10 January ~ Phil Brown's appointment as Preston North End manager will come as a relief not just to him but also to the thousands of Hull City supporters who remain in his debt. Inevitably, we've since heard that the local tanning salons will see their profits rise and that the Deepdale microphone will need to be kept out of the new gaffer's reach. This is deeply, deeply tedious. Preston, as I'm sure their more thoughtful supporters will know, have just got themselves a man who has recent form for pulling a Championship club away from relegation before taking it in the opposite direction.
Brown was brought to Hull in the autumn of 2006 to work as coach under manager Phil Parkinson, who was sacked in December with the Tigers in the bottom three and in ghastly form. Through a combination of subtle tactics and the self-belief he instilled in the squad, Brown staved off relegation with just a game to spare, sending Leeds United down simultaneously as a scrumptious bonus. Though many thought that a historic promotion to the Premier League the following year was down to luck, the Tigers went into the play-offs as favourites. They had been close to going up automatically and boasted a mean-spirited (and exceptional) defence, a midfield with a blend of guile and strength, and a couple of strikers who were scoring prolifically.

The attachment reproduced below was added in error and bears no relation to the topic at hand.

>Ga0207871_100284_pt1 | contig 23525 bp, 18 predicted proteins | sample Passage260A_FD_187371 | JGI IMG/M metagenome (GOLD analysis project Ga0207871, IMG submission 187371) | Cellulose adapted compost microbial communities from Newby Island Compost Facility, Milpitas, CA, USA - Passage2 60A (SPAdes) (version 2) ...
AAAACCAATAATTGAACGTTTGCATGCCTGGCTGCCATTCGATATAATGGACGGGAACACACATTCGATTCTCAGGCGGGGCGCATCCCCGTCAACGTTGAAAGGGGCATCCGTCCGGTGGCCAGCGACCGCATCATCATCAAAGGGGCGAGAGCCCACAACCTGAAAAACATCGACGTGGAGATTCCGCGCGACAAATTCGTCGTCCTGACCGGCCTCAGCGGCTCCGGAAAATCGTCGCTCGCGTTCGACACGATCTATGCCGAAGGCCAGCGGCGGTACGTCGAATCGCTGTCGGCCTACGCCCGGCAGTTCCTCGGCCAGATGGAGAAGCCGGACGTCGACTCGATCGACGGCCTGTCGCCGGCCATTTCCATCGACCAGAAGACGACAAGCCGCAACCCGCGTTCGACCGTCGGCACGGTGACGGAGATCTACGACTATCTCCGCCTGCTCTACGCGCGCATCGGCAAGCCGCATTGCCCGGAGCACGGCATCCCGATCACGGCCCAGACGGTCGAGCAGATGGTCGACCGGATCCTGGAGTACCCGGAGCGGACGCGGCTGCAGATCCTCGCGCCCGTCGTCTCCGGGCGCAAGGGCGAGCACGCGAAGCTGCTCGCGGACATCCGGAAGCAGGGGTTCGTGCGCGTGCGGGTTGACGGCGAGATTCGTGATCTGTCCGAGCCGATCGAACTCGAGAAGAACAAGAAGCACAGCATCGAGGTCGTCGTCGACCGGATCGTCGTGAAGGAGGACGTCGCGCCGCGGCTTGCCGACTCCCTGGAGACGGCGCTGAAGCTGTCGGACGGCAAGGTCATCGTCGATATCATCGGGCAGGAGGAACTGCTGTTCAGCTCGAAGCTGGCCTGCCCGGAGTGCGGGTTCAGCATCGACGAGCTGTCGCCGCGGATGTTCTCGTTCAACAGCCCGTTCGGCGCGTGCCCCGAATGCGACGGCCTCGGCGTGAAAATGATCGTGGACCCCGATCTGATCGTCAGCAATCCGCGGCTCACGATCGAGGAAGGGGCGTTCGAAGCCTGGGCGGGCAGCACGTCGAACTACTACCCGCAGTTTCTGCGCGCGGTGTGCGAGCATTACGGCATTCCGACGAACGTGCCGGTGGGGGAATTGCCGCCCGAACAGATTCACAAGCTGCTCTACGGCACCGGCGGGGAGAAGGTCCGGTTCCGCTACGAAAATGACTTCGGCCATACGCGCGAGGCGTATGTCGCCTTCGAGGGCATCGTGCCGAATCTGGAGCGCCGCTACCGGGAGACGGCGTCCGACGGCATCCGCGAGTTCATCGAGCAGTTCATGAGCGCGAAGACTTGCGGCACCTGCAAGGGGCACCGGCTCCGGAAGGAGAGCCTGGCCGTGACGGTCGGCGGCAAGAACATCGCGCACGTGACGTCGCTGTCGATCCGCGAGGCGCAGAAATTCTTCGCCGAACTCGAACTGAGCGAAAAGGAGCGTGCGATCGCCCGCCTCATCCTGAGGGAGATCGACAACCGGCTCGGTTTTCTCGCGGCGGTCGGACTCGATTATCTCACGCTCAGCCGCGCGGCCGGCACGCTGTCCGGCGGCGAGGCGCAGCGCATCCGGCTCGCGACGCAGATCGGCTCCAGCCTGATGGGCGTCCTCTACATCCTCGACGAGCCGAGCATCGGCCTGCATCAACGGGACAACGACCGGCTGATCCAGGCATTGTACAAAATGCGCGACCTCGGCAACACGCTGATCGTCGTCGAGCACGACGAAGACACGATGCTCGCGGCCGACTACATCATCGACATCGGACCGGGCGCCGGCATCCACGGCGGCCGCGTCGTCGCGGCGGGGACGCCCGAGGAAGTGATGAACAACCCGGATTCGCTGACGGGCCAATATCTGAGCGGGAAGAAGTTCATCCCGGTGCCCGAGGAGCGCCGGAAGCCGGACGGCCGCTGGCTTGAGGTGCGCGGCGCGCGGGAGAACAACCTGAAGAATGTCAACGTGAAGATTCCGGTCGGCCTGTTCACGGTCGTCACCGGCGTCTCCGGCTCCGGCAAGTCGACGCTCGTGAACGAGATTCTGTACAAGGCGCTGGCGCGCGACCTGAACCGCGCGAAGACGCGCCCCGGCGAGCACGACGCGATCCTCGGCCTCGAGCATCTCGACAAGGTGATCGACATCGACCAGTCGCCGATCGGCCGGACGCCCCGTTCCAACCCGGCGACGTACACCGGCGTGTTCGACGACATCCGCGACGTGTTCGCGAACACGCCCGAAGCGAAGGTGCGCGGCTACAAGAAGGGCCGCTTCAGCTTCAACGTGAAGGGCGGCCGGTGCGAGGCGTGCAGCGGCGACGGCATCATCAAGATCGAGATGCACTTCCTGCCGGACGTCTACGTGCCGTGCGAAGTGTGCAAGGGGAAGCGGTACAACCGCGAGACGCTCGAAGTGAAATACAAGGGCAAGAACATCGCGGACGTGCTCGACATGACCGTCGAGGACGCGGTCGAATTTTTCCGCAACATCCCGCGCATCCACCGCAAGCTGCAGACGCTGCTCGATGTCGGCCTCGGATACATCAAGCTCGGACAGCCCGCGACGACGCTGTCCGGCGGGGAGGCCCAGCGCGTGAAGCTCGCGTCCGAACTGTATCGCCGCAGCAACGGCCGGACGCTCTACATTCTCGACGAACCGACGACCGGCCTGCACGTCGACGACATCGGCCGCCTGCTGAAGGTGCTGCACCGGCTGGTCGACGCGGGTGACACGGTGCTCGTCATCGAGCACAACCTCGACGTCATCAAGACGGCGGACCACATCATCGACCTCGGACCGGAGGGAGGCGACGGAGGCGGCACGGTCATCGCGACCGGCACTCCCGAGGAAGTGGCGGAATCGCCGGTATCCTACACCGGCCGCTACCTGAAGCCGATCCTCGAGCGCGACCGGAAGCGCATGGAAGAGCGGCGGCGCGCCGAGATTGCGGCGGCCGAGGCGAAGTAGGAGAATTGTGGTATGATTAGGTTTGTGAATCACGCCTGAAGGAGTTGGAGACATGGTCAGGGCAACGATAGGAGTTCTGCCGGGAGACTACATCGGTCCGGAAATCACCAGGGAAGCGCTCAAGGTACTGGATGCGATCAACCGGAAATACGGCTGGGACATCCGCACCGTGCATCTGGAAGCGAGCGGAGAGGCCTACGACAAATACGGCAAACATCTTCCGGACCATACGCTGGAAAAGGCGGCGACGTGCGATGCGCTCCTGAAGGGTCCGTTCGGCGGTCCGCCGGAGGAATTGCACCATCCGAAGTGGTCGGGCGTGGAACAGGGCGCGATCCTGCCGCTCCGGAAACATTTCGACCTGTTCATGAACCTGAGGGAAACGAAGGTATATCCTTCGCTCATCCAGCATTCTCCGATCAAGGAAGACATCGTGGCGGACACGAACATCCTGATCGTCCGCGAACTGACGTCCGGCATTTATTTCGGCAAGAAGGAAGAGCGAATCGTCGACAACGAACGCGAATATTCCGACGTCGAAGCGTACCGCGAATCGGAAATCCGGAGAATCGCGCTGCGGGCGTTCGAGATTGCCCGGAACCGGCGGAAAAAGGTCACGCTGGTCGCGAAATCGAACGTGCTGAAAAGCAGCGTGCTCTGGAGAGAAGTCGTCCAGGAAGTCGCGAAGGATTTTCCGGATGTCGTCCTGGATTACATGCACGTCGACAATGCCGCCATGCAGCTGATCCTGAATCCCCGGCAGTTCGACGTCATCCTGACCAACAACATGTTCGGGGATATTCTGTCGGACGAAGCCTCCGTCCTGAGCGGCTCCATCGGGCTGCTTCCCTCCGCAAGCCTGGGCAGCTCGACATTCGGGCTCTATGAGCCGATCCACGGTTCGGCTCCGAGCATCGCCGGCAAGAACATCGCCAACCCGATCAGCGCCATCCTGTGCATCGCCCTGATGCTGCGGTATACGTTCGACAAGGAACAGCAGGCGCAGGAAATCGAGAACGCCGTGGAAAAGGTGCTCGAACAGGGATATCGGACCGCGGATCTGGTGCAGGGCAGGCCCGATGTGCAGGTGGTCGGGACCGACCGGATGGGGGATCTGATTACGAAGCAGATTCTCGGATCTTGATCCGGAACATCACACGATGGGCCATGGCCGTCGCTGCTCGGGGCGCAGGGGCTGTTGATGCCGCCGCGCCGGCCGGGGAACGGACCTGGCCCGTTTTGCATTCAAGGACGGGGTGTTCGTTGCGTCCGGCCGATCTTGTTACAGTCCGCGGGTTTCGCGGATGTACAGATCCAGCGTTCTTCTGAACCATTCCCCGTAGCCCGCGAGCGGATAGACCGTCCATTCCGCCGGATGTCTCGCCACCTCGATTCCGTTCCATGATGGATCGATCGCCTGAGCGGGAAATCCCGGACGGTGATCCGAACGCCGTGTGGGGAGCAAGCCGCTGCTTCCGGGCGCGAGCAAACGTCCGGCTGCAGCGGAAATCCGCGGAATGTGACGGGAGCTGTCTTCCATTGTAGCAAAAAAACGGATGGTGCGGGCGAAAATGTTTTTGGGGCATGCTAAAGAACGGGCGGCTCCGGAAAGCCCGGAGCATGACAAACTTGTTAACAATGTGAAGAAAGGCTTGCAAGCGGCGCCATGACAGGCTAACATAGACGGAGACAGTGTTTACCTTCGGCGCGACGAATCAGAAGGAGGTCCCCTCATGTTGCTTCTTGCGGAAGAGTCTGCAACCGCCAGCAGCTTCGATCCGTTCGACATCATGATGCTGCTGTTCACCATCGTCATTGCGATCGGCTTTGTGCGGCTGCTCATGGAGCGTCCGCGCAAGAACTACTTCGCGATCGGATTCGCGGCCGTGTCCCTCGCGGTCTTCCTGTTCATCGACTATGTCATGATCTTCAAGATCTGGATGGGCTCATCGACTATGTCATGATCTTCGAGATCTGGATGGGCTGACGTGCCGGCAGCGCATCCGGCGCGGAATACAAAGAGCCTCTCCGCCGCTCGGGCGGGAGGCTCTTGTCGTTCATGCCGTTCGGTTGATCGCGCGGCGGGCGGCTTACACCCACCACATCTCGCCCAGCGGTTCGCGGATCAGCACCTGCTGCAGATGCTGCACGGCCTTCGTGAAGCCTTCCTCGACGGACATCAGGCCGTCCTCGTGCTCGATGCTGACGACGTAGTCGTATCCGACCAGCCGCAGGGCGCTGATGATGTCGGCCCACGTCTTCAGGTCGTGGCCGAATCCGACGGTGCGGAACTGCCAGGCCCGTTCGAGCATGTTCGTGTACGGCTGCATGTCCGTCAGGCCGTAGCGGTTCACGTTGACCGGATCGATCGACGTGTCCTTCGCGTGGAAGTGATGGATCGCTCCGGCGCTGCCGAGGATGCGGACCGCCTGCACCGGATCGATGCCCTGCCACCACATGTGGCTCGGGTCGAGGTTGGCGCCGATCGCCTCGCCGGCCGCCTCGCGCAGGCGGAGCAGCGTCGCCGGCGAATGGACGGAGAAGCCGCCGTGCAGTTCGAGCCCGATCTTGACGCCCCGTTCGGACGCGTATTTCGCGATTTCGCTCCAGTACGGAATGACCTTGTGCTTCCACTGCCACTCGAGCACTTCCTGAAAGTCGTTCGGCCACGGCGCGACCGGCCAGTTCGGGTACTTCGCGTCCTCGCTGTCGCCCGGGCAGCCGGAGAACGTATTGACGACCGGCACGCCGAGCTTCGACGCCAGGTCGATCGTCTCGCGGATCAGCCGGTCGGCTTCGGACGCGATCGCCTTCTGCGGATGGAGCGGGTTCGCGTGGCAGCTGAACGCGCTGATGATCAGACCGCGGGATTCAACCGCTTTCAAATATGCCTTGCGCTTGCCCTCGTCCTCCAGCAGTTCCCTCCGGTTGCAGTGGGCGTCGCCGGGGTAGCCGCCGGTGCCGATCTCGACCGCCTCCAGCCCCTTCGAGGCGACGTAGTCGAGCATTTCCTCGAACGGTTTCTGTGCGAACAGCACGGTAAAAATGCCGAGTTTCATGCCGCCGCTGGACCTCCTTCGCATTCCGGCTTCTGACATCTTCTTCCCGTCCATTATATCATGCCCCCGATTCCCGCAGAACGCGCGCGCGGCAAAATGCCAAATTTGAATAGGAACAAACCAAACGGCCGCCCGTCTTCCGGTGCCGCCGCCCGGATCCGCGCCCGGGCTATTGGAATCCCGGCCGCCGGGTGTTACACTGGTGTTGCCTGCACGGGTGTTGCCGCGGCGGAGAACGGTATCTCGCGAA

For the first six months in the Premier League, Brown and the team could do no wrong, locally or beyond. It started to go pear-shaped only when he began to believe the hype a little too much, though still he had the majority of the crowd on his side when the Tigers stayed up on the final day and he mutilated the City-centric version of Sloop John B on the KC announcer's mic. The team's decline last season has to be seen in the context of upheavals behind the scenes, with Brown's main backer, executive chairman Paul Duffen, replaced by the returning Adam Pearson, the man who had appointed Brown in 2006. Pearson gave Brown another five months before finally putting him on gardening leave in March 2010. The settlement was reached in the summer, by which time the Tigers had been relegated.
It's taken a while for Brown to find work again, despite jobs at Sheffield United (twice), Scunthorpe, Southampton, Middlesbrough, Leicester and his old playing club Hartlepool, among others, becoming available during his time of leisure. Few of the jobs went to candidates with better qualifications, Leicester perhaps being the only obvious exception. There is enough of the season left for the unfairly derided Brown to prove that the idiosyncrasies of his Premier League time were just that, and under it all there is a gifted and astute football boss. Matthew Rudd